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It's been a long time coming, but it appears that my primary gaming group is no more. As GM, you wonder if any of it was your fault. You review the facts and can't find fault with your actions. Sadly, the players themselves caused the problem.

Originally, I started with six players. Which is a pretty good size. It meant that if someone couldn't make it, it would be a problem. Or so I thought, but I'll get to that later. They were a diverse group of players. One player was my wife. One player was old gamer friend, subject A, who was asked by his last group to not come back. I took pity on subject A and invited him to play. Subject B and C, were a boyfriend and girlfriend time. Subject D was a friend of B and C. Finally there was Subject E, a nice quiet guy with little gaming experience. All in all, I've had worse groups.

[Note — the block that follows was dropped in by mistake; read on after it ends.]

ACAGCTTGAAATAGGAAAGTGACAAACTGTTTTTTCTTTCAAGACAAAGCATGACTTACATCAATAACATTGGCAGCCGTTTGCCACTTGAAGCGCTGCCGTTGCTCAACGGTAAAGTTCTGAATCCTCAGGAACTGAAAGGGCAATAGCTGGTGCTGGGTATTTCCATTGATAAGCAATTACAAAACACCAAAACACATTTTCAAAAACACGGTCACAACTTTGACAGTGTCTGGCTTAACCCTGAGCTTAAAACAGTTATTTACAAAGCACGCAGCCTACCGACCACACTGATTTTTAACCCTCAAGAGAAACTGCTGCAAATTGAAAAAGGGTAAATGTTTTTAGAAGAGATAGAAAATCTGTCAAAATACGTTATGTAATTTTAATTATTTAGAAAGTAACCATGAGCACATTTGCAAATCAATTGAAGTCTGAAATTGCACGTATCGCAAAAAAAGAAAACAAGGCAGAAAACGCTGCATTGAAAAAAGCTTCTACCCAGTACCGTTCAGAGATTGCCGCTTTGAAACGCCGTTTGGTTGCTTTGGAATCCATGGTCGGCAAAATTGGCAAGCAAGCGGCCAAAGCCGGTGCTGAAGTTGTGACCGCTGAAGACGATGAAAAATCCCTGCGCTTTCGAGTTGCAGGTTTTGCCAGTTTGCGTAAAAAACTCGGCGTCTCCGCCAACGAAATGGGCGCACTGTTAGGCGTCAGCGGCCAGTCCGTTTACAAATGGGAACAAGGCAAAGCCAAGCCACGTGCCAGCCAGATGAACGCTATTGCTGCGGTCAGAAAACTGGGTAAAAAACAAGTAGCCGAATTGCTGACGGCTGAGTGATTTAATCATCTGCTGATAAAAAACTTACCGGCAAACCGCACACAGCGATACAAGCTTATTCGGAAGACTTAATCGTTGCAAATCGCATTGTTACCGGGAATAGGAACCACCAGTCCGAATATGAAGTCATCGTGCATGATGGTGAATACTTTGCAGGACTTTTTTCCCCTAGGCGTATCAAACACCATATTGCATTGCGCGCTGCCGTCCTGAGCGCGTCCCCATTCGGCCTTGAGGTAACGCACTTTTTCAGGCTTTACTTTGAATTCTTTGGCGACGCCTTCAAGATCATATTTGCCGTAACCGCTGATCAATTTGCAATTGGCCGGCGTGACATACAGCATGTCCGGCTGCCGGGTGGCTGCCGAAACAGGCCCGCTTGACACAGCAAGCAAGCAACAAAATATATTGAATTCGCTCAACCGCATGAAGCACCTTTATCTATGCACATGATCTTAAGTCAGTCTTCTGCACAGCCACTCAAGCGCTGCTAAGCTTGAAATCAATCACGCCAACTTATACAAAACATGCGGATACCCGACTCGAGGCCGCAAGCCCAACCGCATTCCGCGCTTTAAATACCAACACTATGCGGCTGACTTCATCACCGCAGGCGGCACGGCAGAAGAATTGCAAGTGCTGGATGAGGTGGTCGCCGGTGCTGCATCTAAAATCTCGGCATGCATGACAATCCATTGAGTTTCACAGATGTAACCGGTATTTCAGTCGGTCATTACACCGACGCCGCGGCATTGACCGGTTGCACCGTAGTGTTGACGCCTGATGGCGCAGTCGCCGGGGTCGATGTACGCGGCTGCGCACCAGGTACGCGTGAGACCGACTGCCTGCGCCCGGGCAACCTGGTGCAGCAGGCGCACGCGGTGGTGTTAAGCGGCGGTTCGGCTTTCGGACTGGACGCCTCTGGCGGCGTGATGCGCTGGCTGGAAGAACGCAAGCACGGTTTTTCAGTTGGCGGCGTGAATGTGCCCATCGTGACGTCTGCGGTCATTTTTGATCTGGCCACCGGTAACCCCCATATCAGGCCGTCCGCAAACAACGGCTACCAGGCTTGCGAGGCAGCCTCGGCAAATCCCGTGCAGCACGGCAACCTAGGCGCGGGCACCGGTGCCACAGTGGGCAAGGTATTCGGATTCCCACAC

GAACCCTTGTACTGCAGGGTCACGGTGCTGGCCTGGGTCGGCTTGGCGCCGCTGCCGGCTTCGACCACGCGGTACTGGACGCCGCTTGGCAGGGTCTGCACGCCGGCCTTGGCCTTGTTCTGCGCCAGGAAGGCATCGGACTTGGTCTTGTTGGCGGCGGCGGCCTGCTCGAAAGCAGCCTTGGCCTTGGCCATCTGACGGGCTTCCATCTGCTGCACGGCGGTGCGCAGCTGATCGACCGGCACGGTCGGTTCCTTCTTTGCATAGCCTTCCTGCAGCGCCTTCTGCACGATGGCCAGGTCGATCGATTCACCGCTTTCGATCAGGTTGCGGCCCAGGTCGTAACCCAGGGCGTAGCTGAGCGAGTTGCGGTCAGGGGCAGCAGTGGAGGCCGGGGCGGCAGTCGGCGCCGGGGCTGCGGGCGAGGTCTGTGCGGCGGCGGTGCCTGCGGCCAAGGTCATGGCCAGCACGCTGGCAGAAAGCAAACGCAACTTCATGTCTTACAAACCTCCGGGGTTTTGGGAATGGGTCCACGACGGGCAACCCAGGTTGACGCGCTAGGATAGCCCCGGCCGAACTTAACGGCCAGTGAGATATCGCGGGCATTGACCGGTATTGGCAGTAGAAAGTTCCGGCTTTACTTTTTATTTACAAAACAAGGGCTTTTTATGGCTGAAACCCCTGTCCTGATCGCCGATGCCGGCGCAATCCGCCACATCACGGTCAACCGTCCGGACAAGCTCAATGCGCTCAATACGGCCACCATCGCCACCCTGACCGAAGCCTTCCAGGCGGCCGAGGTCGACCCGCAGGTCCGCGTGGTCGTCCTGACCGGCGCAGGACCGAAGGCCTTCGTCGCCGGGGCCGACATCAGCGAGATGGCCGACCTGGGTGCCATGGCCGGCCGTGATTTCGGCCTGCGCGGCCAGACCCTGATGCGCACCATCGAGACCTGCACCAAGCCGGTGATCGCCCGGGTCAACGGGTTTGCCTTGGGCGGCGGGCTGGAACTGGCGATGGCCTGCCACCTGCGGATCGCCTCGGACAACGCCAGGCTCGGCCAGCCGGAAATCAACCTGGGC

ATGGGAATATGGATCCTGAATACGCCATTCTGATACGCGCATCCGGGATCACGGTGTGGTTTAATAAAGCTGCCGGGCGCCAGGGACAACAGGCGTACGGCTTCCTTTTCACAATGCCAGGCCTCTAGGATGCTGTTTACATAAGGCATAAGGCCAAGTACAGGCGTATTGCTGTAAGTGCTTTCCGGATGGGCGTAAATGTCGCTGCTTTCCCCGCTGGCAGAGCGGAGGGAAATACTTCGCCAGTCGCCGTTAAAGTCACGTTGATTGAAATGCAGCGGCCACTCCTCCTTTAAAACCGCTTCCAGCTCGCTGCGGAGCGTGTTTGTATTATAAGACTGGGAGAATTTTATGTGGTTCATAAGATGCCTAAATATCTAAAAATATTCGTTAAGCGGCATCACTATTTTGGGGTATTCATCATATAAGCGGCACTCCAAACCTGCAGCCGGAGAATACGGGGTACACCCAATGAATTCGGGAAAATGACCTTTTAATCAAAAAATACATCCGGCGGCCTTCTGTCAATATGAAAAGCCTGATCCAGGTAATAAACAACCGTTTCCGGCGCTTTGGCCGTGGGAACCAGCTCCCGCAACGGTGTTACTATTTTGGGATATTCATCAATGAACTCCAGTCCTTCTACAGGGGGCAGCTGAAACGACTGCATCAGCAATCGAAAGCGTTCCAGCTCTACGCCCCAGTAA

A while after we started playing, we started to have to cancel some sessions. Subject E and D, both had jobs. This meant they sometimes couldn't make it. That was no problem, because I could still have four players. The problem was that sometimes Subject B and C couldn't come because of some odd sounding excuse, usually at the last moment. While bad, we still go to game more often than we didn't.